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What do world-class athletes and top performing sales people have in common?

Oct 16, 2015

Written by: Walter Ruckes
(View Author Bio)

The answer might surprise you.

Comparing athletes and sales people BI WORLDWIDE Latin America.

Overview

At BI WORLDWIDE, we use the principles of behavioral economics to create the best engagement strategies on the planet. We work with expert academics who advise us on the latest research on human behavior, engagement and decision-making. We use non-cash rewards and recognition to engage and motivate employees and sales teams. Check out our case study library to see how our customized and results-driven solutions have helped clients all over the world.

There are so many sports clichés sprinkled throughout the sales process that after awhile you start to wonder if salespeople are a bunch of Monday-morning quarterbacks and cheerleaders trying to relive their glory days like Uncle Rico in Napoleon Dynamite.

“Back in ‘82, I used to be able to throw a pigskin a quarter mile.”- Uncle Rico

But today’s top athletes, the ones winning the big bowl games and standing on the
podium with medals around their necks, are changing the game. There are new rules for
what makes an athlete successful.

Smart sales reps are using this new playbook to be more strategic, build lasting relationships and close sales faster than ever before.

Here are the new strategies that top performing players and coaches follow to achieve
success:

1. Don’t let someone else choose your goals.

Goals are highly personal and repeated research shows that top performers set their
own goals. Shaun White, a top snowboarder and extreme sports icon, says, “I stopped
playing soccer because of soccer moms. [They are] pretty intimidating to an eleven
year old.” He switched to snowboarding, where there was less outside pressure and
he could follow his own path. Understanding that your organization needs to set goals
is important but don’t let those goals hold you back or intimidate you. Find the path, the
vision and the goals that fit your strengths - even if they are a little extreme - and you
will strike gold.

2. Take an honest look in the mirror.

How many people do you know who go through life almost completely on auto-pilot?
We use heuristics to make most of our decisions for us. Heuristics are defined as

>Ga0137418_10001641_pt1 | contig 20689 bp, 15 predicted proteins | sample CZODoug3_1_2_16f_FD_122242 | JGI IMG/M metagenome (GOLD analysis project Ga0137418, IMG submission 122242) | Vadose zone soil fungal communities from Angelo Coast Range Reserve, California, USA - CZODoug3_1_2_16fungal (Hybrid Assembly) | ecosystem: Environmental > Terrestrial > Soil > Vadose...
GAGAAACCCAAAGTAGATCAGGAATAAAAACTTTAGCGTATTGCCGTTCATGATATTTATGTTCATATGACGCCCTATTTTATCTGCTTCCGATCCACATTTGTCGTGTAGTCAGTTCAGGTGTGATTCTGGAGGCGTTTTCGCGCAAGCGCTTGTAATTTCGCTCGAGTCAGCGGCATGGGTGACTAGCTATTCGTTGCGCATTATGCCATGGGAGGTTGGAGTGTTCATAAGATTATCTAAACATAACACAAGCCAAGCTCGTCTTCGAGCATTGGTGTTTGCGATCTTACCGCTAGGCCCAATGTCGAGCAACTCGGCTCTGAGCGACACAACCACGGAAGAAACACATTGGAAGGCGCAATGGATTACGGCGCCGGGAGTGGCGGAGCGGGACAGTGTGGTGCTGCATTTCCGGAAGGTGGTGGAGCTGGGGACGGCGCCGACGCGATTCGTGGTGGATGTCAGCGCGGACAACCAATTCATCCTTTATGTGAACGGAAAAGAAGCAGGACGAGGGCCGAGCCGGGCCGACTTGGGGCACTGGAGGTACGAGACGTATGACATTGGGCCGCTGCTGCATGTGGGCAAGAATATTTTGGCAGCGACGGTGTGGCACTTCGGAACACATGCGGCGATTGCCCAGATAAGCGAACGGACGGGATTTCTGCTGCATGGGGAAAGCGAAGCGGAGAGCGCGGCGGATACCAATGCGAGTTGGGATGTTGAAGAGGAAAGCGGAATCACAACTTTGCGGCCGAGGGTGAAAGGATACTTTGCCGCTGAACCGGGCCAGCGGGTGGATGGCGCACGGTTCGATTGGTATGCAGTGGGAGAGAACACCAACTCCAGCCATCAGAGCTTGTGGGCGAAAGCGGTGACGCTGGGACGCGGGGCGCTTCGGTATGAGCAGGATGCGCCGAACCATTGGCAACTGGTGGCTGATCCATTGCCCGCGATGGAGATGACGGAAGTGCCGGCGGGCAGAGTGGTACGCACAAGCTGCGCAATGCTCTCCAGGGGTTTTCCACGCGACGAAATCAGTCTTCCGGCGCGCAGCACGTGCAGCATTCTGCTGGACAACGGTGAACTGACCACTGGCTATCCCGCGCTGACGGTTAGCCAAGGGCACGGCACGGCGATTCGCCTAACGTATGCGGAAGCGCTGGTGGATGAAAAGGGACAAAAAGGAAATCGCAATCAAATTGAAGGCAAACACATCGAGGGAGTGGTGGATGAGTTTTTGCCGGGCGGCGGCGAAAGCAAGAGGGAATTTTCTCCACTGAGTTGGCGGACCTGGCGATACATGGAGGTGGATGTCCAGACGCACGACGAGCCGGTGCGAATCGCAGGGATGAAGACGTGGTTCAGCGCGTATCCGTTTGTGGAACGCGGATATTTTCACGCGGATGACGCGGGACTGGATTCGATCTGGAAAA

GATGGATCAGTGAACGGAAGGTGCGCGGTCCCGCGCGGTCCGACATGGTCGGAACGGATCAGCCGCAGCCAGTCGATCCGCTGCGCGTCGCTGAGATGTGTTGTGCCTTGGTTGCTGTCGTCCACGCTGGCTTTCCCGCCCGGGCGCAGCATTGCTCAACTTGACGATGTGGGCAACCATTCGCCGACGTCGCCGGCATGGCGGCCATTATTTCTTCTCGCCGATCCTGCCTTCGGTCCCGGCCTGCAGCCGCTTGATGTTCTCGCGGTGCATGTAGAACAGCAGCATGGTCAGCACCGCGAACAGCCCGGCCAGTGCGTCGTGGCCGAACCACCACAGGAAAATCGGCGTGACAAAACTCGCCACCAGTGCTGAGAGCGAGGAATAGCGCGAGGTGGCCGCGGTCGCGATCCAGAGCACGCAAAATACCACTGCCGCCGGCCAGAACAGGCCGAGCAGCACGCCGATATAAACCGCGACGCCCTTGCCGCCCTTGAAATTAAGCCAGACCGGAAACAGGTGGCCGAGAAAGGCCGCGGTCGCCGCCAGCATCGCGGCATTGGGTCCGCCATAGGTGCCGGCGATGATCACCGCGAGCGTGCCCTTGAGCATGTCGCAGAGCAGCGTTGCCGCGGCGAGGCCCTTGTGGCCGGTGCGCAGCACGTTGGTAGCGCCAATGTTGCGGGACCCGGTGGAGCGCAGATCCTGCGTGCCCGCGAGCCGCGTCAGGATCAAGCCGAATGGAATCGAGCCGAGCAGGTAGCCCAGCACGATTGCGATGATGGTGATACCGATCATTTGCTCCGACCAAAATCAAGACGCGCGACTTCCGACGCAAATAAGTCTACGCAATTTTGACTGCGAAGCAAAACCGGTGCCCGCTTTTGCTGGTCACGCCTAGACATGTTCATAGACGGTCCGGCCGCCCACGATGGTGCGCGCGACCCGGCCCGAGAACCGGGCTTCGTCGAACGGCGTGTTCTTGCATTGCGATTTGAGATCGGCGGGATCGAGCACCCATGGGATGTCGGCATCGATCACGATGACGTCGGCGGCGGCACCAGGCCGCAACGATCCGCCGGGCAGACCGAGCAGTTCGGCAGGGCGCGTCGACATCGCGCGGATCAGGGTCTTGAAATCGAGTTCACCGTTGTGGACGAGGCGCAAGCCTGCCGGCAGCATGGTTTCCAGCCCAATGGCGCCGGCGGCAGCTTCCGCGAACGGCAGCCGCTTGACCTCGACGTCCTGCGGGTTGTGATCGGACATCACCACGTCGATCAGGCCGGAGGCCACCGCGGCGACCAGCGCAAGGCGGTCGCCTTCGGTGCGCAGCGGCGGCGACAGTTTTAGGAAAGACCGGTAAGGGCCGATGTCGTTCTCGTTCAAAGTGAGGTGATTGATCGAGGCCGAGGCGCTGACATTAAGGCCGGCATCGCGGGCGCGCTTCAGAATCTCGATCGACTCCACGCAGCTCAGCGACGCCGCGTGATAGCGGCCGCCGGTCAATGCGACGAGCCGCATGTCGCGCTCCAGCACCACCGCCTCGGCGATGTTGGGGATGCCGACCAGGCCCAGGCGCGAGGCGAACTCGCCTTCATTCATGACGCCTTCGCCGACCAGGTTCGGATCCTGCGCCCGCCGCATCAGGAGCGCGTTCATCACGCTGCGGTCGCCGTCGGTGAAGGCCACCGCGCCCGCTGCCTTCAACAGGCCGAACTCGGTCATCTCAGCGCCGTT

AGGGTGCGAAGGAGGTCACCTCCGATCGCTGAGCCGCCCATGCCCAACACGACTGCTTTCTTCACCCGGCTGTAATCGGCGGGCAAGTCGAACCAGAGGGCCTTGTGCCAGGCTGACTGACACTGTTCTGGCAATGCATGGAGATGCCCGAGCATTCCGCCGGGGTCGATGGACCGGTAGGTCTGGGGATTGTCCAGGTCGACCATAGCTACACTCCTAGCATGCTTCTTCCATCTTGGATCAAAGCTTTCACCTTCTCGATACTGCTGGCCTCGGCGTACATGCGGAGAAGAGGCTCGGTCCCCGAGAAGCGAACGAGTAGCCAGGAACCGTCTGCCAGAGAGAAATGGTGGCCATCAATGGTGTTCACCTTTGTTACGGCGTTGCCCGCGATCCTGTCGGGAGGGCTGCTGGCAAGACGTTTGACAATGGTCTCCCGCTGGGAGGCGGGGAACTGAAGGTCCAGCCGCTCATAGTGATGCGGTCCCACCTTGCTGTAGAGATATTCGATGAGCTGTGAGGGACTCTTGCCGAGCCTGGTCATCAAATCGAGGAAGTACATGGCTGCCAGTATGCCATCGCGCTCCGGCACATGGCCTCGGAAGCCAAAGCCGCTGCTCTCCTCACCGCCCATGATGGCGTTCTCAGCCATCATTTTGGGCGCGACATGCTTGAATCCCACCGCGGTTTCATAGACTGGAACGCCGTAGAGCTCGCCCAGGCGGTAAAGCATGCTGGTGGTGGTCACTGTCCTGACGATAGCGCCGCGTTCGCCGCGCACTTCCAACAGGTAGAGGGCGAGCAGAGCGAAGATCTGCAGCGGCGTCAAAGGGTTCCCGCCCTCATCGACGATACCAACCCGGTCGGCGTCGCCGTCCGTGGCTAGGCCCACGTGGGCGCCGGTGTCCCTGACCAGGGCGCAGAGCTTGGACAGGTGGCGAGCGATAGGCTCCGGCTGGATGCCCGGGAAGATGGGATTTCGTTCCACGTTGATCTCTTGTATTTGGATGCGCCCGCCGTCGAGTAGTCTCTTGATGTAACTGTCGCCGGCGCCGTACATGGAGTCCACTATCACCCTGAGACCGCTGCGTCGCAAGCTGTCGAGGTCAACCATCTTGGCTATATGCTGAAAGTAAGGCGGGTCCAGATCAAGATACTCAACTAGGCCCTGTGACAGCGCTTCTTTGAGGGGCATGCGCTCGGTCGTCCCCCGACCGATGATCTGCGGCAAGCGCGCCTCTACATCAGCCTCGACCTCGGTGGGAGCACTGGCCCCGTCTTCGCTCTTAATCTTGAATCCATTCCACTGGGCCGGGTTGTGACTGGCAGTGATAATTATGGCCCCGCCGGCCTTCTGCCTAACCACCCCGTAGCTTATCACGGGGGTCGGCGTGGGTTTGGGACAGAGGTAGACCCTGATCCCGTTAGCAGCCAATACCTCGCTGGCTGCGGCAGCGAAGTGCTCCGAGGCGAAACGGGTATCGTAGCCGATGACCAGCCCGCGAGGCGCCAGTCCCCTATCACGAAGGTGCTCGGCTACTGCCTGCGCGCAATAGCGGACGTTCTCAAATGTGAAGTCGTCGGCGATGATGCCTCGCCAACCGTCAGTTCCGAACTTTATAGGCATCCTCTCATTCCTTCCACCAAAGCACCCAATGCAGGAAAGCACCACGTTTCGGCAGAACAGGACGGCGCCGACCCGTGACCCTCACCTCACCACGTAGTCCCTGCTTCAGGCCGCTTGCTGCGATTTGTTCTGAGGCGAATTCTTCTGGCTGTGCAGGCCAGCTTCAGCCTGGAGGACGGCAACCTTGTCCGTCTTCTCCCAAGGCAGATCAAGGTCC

mental shortcuts – we couldn’t get through the day without them. But they often keep
us heading in the same direction. In the book “The Art of Thinking Clearly,” Rolf Dobelli lists 99 biases and errors in thinking that can lead to unproductive behavior and failure. Ask yourself: What shortcuts do I take every day that are leading me away from my goals and not closer to them?

3. Don’t go it alone.

Gone are the days when a lonely athlete, training in silence, bursts onto the scene
to break a world-record and capture the world’s collective emotions. It might work in
Hollywood but not in reality. NASCAR drivers have their pit crew, skiers and figure skaters have multiple coaches and long-distance runners have training partners that help them push even further. The sales process may start with a lonely cold-call but rarely do you get a contract signed without a team effort. Technical, legal, product and marketing support is essential to sales success and building long-term customer relationships. The faster you build a team, the sooner you will build your book of business.

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Walter Ruckes BI WORLDWIDE

Walter Ruckes

Vice President of Sales and Channel Engagement
Employee

As Vice President of BI WORLDWIDE’s Sales & Channel Engagement Group, Walter Ruckes's primary focus is to develop sales and channel engagement strategies and solutions that change the behaviors of sales people, distributors, dealers and channel sales representatives. An expert in sales incentive strategy, he educates sales professionals around the world on how to best engage their sales force through sales engagement strategies, solutions and best practices.